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Forskningsartikel - Refereegranskat, 2007

Soil carbon dynamics in Canadian Agricultural Ecoregions: Quantifying climatic influence on soil biological activity

Bolinder MA, Andren O, Katterer T, de Jong R, VandenBygaart AJ, Angers DA, Parent LE, Gregorich EG


Climate is the major determinant of soil biological activity, including the decomposition rates of soil organic carbon (SOC) components. The objective of this study was to estimate the influence of climate on SOC dynamics, using long-term standard weather station data for Canadian Agricultural Ecoregions and the Introductory Carbon Balance Model for regional applications (ICBMregion). Mean daily temperature, total precipitation and potential evapotranspiration data were used in pedotransfer, soil water balance and biological activity functions to calculate a climate factor, r(e-clim), used to describe both inter- (1970-1999 data, daily r(e-clim)) and intra-annual variation (1903-2000 data, mean annual r(e-clim)) of the effects of climate on SOC decomposition rates across the country. When r(e-clim) = 1.0 the SOC decomposition rate is equal to that at a reference site in Central Sweden: when it is < 1.0 the relative SOC decomposition rate is lower, and when it is > 1.0 it is higher. The results show that the cool and humid eastern Canadian Agricultural Ecoregions are characterized by higher SOC decomposition rates (average r(e-clim) = 1.20), compared to the semi-arid regions of western Canada (average r(e-clim) = 0.95). In other words, more C input is needed to maintain a certain SOC level in eastern than in western Canada. Inter-annual variation (the difference between minimum and maximum values) in r(e-clim) for a given agricultural ecoregion was approximate to +/- 20%. The patterns of variation in intra-annual r(e-clim) values differed between Agricultural Ecoregions: for eastern Canada r(e-clim) reached a peak of approximate to 3.5 in mid-summer, and that of western Canada peaked at approximate to 2.5. This concept of r(e-clim) was tested and used in other climate zones such as northern Europe and Sub-Saharan Africa, and enabled us to integrate large data sets concerning climate and SOC dynamics and to characterize Canadian Agricultural Ecoregions by one variable, r(e-clim). (c) 2007 Elsevier B.V All rights reserved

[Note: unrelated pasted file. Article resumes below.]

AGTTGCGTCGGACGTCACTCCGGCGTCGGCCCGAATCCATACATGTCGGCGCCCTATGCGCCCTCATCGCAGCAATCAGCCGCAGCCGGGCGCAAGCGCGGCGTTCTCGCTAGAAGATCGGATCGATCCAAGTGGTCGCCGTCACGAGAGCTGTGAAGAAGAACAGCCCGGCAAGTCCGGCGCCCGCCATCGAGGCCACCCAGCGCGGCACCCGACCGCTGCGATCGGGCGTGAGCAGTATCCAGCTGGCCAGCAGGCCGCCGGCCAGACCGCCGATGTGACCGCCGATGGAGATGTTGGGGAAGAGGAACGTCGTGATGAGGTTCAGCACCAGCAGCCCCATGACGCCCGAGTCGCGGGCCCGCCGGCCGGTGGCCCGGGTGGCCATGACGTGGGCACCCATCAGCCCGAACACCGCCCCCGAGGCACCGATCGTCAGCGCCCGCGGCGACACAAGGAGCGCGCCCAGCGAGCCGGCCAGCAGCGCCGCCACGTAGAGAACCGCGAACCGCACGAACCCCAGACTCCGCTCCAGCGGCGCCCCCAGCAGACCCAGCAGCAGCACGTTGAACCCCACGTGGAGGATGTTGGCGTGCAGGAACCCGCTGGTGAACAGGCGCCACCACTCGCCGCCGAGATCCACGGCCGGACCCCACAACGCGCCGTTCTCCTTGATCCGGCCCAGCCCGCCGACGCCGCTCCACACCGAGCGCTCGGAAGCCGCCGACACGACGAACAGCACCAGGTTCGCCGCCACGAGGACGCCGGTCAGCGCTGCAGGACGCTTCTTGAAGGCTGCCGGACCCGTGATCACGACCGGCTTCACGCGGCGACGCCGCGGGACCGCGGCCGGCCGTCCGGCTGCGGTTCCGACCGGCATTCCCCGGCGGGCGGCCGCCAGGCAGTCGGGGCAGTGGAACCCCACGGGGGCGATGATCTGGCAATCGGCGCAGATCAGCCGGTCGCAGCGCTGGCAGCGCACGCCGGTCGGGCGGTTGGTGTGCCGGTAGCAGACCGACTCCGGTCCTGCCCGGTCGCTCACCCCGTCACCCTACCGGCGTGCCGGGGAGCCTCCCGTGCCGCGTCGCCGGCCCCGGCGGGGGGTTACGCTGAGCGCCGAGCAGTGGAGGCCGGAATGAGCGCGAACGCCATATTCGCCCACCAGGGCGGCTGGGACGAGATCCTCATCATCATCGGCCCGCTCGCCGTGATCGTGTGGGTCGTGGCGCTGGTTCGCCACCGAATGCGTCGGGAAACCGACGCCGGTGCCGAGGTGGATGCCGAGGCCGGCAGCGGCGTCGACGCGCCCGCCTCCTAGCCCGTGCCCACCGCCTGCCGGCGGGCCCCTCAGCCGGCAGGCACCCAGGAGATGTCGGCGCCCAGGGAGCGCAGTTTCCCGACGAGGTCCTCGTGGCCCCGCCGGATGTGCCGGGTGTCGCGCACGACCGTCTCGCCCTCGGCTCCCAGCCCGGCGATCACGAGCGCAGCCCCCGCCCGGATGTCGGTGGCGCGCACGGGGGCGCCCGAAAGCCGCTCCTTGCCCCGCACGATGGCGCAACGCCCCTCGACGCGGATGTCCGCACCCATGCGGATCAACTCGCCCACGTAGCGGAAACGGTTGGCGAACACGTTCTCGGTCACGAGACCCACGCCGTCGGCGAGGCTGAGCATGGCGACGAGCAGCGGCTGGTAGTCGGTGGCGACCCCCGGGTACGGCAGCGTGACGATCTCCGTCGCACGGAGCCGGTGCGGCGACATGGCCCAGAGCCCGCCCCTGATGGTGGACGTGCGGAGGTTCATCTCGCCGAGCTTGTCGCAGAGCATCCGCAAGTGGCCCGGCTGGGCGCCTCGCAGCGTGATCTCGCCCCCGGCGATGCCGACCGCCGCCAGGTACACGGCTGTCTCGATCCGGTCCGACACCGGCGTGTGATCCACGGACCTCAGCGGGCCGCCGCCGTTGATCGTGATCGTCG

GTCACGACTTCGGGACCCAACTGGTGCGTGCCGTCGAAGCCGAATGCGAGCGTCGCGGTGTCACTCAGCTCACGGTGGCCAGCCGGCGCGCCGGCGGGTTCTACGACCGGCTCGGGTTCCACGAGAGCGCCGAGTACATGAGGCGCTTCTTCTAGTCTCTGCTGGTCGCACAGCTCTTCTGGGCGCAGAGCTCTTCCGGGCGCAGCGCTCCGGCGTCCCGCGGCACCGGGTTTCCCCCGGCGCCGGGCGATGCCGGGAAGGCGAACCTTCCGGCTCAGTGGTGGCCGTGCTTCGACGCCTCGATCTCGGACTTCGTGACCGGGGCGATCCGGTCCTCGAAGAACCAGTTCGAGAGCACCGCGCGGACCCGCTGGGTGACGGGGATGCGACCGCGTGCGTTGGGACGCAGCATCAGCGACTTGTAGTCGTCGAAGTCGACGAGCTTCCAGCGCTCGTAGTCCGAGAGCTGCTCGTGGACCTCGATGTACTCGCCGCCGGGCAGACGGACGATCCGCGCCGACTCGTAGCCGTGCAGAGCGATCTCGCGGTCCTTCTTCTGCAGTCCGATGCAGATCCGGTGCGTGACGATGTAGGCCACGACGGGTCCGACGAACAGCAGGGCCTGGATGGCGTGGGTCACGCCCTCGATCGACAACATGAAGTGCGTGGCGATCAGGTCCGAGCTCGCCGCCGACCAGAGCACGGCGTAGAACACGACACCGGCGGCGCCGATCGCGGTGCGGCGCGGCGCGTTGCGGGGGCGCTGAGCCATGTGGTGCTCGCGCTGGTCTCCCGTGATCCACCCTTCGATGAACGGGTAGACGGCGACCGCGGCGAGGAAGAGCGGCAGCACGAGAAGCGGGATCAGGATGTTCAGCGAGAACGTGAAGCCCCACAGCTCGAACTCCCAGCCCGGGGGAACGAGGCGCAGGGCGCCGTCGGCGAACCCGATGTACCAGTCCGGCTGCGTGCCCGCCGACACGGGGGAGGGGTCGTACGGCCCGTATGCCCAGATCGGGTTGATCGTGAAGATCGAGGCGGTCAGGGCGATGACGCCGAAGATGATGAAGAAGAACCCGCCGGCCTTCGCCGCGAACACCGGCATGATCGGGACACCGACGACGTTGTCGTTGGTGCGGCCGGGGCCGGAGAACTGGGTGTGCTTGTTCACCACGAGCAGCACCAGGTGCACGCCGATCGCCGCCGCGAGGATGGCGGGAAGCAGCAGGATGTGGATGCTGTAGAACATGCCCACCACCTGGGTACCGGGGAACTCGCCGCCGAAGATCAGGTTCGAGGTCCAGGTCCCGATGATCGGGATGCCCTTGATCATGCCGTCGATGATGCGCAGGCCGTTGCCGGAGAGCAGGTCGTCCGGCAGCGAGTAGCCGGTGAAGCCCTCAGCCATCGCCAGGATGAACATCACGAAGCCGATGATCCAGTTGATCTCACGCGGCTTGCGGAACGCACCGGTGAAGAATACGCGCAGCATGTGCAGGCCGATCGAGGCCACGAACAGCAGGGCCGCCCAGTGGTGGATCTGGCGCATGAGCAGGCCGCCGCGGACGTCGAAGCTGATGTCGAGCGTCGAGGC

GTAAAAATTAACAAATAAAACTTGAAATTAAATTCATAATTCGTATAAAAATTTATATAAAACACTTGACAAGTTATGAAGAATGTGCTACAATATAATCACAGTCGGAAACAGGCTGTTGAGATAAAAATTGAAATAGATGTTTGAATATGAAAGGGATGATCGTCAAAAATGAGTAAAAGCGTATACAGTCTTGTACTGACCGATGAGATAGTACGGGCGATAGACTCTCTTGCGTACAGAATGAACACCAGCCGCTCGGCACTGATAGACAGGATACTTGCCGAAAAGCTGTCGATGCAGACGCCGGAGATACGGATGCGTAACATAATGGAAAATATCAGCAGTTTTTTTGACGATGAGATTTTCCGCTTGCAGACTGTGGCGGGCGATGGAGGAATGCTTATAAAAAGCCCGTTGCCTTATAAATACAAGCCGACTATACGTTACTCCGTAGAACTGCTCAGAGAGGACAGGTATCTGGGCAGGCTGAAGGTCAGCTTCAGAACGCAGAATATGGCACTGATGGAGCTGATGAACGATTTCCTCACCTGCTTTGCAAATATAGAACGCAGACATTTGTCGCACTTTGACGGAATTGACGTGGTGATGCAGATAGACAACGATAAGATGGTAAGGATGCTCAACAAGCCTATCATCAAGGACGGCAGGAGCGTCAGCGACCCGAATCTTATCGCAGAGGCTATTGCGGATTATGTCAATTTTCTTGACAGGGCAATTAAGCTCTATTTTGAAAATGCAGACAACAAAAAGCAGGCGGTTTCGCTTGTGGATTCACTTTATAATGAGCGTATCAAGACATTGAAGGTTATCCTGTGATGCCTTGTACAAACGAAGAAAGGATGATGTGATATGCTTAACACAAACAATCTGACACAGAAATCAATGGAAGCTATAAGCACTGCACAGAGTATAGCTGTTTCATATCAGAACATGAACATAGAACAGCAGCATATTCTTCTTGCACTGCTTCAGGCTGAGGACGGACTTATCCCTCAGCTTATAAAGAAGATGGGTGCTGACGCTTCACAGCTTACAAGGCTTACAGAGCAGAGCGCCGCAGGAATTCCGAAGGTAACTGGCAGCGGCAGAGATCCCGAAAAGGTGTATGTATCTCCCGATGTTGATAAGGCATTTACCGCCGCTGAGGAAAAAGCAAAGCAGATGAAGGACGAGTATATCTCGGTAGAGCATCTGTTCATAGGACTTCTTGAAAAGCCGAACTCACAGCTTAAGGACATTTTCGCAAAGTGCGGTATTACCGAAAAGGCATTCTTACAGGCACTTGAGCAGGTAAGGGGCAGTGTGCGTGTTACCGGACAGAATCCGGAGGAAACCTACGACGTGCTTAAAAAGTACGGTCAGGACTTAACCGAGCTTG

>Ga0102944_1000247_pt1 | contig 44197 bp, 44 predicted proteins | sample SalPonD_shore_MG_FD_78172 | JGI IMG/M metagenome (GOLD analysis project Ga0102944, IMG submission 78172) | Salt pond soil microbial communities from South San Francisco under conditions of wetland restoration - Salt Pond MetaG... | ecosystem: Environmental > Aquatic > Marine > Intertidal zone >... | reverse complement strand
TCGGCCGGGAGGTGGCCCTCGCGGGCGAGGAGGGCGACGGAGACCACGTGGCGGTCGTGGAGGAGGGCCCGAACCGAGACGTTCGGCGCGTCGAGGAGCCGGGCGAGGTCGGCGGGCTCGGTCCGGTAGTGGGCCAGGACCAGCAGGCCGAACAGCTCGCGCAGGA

Publicerad i

Agriculture, Ecosystems and Environment
2007, Volym: 122, nummer: 4, sidor: 461-470

      SLU författare

    • Andrén, Olof

      • Institutionen för markvetenskap, Sveriges lantbruksuniversitet
    • UKÄ forskningsämne

      Agricultural Science

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